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Testing / Performance
*The Olympus Stylus 720SW uses a TruePic Turbo image processor which, according to the marketing materials, gives pictures "true-to-life colors." We tested this claim by taking pictures of the GretagMacbeth color chart, which many imaging companies use to determine what colors should look like. The camera does not have a manual white balance mode, so we tested in the automatic and tungsten color balance modes in our studio setup, ultimately finding that the tungsten setting produced more accurate colors.
We uploaded the images to Imatest imaging software, which output the following modified color chart. The outer background edge of each tile shows the color that the 720SW recorded. Inside it is the luminance-corrected version of the ideal. Finally, the inner vertical rectangle in each tile shows the ideal color from the original GretagMacbeth chart.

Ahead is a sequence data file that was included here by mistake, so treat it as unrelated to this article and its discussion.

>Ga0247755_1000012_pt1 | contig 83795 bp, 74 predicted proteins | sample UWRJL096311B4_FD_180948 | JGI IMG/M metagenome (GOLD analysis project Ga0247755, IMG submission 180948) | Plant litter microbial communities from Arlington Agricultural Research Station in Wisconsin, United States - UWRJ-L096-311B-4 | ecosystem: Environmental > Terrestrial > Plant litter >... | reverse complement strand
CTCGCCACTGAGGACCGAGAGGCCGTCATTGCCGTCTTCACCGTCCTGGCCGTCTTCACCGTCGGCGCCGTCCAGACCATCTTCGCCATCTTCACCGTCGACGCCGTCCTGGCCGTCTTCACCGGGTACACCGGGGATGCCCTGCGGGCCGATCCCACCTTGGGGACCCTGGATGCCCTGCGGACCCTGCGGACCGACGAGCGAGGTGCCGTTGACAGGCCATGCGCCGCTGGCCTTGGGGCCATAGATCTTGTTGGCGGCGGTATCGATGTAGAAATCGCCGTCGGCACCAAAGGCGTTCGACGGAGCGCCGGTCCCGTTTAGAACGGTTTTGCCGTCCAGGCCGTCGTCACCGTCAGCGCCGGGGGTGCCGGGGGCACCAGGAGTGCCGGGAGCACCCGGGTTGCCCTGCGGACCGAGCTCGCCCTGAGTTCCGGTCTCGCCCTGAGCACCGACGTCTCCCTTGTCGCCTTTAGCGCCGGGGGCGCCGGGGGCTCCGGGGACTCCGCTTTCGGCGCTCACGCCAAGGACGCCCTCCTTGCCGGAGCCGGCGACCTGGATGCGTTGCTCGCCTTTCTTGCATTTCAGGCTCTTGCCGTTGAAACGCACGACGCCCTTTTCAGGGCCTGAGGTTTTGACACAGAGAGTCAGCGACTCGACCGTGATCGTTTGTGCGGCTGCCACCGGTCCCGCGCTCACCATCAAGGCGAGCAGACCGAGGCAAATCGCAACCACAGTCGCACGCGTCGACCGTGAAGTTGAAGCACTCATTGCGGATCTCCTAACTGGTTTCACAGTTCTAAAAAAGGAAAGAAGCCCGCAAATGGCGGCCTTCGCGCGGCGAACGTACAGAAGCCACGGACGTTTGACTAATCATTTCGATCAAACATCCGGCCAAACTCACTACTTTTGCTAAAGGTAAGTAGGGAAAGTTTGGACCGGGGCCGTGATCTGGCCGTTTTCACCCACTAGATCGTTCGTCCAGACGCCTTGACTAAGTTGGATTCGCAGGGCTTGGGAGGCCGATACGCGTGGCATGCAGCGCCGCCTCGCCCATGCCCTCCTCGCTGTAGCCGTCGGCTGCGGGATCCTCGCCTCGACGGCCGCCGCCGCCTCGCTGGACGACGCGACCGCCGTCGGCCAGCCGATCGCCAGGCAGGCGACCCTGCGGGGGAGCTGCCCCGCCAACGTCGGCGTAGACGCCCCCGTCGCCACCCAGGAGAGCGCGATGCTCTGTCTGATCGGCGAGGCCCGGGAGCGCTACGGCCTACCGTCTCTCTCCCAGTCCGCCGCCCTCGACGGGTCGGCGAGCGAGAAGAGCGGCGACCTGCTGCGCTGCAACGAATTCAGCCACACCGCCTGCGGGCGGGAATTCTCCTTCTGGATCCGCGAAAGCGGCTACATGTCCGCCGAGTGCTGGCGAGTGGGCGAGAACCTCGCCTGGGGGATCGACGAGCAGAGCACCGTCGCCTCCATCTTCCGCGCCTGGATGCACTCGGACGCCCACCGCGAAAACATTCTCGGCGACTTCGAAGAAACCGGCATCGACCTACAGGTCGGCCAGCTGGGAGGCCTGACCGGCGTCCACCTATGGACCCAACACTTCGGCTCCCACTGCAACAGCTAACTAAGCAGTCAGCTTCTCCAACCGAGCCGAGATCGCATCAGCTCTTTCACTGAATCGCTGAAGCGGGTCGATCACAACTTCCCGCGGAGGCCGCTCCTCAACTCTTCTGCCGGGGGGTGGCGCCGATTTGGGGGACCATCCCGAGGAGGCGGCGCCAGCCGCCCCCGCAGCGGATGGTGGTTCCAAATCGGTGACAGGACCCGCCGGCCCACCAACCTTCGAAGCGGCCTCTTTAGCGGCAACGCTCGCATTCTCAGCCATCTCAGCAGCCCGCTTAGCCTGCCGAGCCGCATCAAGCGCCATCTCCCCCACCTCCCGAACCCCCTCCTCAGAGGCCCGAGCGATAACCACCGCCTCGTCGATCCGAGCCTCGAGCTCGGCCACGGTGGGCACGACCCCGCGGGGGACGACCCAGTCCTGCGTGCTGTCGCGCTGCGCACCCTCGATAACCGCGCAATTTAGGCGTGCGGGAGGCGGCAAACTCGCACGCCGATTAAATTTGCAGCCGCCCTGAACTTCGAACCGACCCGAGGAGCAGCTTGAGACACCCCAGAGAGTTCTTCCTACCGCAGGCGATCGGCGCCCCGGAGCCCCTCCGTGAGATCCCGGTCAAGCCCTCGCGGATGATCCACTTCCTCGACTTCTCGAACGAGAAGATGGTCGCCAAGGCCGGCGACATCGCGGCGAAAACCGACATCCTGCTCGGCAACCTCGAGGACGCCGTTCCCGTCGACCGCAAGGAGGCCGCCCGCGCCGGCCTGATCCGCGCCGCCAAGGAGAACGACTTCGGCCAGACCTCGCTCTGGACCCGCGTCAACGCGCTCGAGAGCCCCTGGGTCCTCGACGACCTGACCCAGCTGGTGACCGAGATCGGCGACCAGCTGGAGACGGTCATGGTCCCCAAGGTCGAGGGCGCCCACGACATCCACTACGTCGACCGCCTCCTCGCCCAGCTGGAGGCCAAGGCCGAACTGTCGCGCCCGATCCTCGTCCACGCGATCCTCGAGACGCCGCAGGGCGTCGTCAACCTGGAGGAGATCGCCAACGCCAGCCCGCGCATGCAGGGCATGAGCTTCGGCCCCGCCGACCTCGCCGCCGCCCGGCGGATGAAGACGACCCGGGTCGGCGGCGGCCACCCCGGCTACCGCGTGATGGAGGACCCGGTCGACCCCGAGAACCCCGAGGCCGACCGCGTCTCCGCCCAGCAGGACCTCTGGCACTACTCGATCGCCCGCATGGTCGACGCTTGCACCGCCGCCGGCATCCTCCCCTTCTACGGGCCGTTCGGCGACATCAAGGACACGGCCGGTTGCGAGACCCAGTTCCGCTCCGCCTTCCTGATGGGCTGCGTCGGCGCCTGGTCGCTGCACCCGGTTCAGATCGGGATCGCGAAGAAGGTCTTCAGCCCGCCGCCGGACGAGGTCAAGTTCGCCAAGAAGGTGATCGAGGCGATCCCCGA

The following chart shows the same information as a graph. The squares represent the ideal colors; the circles represent those produced by the Olympus Stylus 720SW. The length of the lines shows how erroneous or true-to-life the colors are.
Photographers who fear off-color "digital-looking" photos should avoid the 720SW. It received a 5.22 overall color score, one of the worst ratings we’ve seen in awhile. Mean color error was 11.8, and the Olympus Stylus 720SW under-saturated colors by almost 5 percent. Even in its most accurate mode, the Stylus 720SW produced unrealistic color during testing.
**Still Life Scene
**Below is a shot of our still life scene, captured with the Olympus Stylus 720SW.
Click on the image above to view the full resolution version.](https://www.reviewed.com/cameras/viewer.php?picture=Oly720SW-StillLife-LG.jpg)
**Resolution / Sharpness ***(3.88) *